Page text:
HENNEPIN — The Putnam County Library District has a new addition to their library staff: A new library director. Jay Kalman is a former area resident who assumed his position on Jan. 14. He replaces former Director Bobbi Morgan who left at the end of December.
“I was raised in Spring Valley, so I am local basically,” Kalman said. “I went to Hall; I went to IVCC. I went to Western Illinois University for my undergraduate degree in music education, then went to Northern Illinois University for my master’s degree in library science.”
Kalman had previously been employed with the Harvey Library District for close to 25 years. Kalman said when he saw the news Putnam County was looking for a new library director, he knew it was time to come home.
Kalman has settled in LaSalle with his wife and two dogs. His brother lives just outside of Hennepin, so he feels he knows a little bit about the community as he starts his position.
He brings a strong technology background to his position.
“I was one of the first people in the state of Illinois to bring all this technology back in the day into the library when it first started,” he said. “Most of the libraries at the time didn’t have computers and technology back them. I have been doing that for years. Harvey was one of the leaders in the whole country basically for bringing technology into libraries.”
Technology is not only about the computer, but also the programs the computer can access. With eReaders being popular, Kalman has some ideas of where Putnam County patrons can access books to enjoy.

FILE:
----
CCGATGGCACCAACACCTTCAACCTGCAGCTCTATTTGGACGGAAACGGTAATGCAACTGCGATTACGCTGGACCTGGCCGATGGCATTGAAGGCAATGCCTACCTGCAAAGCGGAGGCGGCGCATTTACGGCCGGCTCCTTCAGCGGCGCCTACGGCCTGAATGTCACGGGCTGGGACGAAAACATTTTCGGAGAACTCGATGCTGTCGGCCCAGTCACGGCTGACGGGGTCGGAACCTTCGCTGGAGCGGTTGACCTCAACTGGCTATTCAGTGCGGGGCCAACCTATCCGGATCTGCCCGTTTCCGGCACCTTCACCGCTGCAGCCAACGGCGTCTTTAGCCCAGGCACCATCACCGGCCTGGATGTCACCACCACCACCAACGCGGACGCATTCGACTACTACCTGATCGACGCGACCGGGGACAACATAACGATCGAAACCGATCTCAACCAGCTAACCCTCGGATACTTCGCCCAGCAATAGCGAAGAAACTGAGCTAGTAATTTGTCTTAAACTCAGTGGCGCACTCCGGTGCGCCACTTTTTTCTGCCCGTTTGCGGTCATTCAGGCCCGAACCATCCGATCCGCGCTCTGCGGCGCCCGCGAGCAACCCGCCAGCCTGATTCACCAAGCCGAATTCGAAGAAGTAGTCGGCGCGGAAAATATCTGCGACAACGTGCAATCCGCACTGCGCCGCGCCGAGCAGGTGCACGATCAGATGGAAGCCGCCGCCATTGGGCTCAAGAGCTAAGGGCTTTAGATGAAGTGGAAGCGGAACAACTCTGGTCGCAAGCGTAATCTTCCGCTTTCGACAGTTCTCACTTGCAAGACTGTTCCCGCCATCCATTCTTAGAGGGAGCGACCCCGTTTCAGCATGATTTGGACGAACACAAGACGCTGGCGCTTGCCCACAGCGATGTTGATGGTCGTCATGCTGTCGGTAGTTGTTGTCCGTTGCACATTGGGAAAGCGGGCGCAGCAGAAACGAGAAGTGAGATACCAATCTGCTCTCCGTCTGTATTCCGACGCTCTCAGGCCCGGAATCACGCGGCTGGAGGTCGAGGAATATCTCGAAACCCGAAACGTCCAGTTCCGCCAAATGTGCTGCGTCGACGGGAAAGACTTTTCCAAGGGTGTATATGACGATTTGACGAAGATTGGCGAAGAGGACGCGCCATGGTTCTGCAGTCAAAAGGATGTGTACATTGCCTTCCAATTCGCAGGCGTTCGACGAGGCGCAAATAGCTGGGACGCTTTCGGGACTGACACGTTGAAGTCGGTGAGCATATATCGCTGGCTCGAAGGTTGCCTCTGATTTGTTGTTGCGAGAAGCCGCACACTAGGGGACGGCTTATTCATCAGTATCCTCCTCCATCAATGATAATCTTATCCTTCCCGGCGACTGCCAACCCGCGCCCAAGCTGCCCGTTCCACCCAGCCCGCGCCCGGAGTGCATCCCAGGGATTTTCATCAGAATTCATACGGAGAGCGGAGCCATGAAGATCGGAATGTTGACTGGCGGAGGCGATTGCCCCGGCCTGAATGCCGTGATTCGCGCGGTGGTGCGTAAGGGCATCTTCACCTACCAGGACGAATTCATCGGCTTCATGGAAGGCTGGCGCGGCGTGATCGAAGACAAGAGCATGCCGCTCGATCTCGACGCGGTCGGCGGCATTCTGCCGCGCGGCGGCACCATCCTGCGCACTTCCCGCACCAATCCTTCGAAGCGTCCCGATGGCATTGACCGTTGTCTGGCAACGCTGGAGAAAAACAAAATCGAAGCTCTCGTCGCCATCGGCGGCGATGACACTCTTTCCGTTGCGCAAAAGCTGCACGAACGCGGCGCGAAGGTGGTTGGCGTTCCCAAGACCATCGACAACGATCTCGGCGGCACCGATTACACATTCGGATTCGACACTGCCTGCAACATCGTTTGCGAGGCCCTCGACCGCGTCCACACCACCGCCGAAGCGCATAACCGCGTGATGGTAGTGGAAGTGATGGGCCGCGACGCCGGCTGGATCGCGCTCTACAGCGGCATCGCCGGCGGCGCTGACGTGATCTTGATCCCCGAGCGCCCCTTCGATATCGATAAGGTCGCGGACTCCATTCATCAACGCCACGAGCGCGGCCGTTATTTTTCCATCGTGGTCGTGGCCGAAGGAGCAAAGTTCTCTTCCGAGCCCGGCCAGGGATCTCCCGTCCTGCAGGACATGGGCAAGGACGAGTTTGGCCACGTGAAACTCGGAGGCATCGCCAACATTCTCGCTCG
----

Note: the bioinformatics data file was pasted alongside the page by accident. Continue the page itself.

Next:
“We have what is called eRead Illinois which is a program for eReaders coming out,” he said. “We will be bringing that out in a couple of weeks I think.”
With the libraries at different sites as well as the amount of patrons he will serve through the Putnam County Library District being unique, Kalman feels he wants to help potential patrons learn about all the library can do for them.
Programs he is thinking about bringing into the libraries in Putnam County include digital magazines online and starting to offer computer classes for residents. Libraries are evolving, and Kalman wants Putnam County to keep up with the modern day version of what libraries can be.
“The library itself is becoming more of a gathering place than it is being the old book warehouse in the old days,” he said. “It’s a place where you can collaborate on ideas. Digital media labs are very popular now. People come in to make videos and record music and work on photos in Photoshop. We will try to implement some of these ideas here. At least, libraries can provide those things that people can’t have at home,” he said.